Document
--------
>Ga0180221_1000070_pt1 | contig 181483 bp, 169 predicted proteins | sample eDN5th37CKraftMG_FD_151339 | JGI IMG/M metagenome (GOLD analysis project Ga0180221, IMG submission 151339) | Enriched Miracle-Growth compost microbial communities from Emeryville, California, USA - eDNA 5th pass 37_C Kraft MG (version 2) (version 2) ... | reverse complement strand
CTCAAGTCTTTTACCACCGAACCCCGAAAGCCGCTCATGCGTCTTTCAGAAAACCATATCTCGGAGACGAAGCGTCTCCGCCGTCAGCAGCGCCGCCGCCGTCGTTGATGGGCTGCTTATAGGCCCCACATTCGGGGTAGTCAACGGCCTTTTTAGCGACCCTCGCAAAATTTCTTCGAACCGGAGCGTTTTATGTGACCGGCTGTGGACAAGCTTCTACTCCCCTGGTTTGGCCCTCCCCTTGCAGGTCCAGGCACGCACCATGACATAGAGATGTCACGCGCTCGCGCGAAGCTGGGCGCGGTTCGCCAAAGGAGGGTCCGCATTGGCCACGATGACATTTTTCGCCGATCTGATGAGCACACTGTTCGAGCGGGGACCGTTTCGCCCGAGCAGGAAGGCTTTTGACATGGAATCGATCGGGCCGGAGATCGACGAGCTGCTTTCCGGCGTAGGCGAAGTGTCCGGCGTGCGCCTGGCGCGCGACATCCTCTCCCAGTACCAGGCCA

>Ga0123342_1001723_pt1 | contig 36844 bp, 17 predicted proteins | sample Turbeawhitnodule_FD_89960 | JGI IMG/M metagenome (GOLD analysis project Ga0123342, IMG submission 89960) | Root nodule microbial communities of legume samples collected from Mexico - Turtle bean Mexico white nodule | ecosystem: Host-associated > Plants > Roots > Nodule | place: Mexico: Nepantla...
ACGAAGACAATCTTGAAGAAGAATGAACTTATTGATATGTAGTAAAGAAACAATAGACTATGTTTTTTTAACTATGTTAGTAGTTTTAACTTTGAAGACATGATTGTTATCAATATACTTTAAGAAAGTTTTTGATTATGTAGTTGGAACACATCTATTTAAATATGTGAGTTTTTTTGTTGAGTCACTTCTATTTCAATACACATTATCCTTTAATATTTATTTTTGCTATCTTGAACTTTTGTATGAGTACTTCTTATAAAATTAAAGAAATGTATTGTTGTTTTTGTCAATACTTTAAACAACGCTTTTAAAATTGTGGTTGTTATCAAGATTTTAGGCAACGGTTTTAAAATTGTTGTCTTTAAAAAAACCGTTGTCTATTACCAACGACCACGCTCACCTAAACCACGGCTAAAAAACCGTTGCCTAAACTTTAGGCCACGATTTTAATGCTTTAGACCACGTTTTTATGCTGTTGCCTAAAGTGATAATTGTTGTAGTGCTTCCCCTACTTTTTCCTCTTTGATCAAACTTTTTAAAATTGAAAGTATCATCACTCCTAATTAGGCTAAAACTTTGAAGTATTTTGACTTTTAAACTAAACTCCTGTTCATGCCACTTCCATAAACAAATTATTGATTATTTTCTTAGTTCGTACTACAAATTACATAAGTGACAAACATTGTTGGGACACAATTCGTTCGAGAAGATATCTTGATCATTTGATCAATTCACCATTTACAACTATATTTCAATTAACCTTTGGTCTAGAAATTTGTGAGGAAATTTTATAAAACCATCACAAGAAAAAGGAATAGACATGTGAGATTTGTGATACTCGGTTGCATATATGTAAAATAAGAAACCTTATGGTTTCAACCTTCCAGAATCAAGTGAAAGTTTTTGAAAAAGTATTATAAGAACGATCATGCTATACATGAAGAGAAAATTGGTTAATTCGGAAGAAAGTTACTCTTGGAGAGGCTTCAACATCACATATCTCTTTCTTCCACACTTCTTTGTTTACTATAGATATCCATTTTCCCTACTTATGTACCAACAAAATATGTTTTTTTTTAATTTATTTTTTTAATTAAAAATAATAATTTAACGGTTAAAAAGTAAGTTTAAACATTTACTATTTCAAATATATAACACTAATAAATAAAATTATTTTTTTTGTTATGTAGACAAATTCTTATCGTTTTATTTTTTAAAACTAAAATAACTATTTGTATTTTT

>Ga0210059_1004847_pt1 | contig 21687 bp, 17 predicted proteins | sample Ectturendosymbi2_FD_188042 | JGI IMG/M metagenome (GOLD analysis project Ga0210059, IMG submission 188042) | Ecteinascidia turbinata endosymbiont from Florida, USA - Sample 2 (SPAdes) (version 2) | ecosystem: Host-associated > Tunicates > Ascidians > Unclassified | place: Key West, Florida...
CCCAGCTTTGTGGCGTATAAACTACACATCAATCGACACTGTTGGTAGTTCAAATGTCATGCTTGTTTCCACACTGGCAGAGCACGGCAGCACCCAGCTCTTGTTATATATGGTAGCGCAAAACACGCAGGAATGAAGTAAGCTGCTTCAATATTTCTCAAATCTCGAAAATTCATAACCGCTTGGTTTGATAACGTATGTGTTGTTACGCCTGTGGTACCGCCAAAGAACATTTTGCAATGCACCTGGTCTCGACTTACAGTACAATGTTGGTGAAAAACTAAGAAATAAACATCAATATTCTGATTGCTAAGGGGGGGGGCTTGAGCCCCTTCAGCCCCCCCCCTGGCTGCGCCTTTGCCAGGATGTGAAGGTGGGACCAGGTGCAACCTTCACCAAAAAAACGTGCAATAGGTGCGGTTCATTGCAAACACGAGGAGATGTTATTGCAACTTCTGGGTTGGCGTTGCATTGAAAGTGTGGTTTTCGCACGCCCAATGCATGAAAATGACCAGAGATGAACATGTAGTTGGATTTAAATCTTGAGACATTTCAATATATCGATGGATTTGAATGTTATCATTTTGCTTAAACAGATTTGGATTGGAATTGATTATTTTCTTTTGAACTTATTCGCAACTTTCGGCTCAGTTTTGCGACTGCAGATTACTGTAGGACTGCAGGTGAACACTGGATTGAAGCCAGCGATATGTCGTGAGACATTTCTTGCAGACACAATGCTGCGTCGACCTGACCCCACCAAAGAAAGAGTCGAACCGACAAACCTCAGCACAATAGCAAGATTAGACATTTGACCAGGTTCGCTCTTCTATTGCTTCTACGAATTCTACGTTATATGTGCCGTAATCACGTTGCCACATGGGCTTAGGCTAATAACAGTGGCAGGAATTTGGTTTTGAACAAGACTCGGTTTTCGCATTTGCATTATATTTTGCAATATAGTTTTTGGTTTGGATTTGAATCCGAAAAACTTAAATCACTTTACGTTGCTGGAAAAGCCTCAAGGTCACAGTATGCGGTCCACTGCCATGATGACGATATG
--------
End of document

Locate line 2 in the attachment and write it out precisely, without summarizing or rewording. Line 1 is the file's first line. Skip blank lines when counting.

CTCAAGTCTTTTACCACCGAACCCCGAAAGCCGCTCATGCGTCTTTCAGAAAACCATATCTCGGAGACGAAGCGTCTCCGCCGTCAGCAGCGCCGCCGCCGTCGTTGATGGGCTGCTTATAGGCCCCACATTCGGGGTAGTCAACGGCCTTTTTAGCGACCCTCGCAAAATTTCTTCGAACCGGAGCGTTTTATGTGACCGGCTGTGGACAAGCTTCTACTCCCCTGGTTTGGCCCTCCCCTTGCAGGTCCAGGCACGCACCATGACATAGAGATGTCACGCGCTCGCGCGAAGCTGGGCGCGGTTCGCCAAAGGAGGGTCCGCATTGGCCACGATGACATTTTTCGCCGATCTGATGAGCACACTGTTCGAGCGGGGACCGTTTCGCCCGAGCAGGAAGGCTTTTGACATGGAATCGATCGGGCCGGAGATCGACGAGCTGCTTTCCGGCGTAGGCGAAGTGTCCGGCGTGCGCCTGGCGCGCGACATCCTCTCCCAGTACCAGGCCA